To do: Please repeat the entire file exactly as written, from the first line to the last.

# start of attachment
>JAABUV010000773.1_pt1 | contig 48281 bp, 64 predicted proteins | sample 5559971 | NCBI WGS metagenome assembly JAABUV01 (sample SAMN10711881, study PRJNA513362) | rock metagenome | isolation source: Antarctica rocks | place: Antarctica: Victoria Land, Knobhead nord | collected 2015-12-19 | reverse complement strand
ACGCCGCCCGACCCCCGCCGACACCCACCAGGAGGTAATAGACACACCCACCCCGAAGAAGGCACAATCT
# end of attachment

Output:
>JAABUV010000773.1_pt1 | contig 48281 bp, 64 predicted proteins | sample 5559971 | NCBI WGS metagenome assembly JAABUV01 (sample SAMN10711881, study PRJNA513362) | rock metagenome | isolation source: Antarctica rocks | place: Antarctica: Victoria Land, Knobhead nord | collected 2015-12-19 | reverse complement strand
ACGCCGCCCGACCCCCGCCGACACCCACCAGGAGGTAATAGACACACCCACCCCGAAGAAGGCACAATCT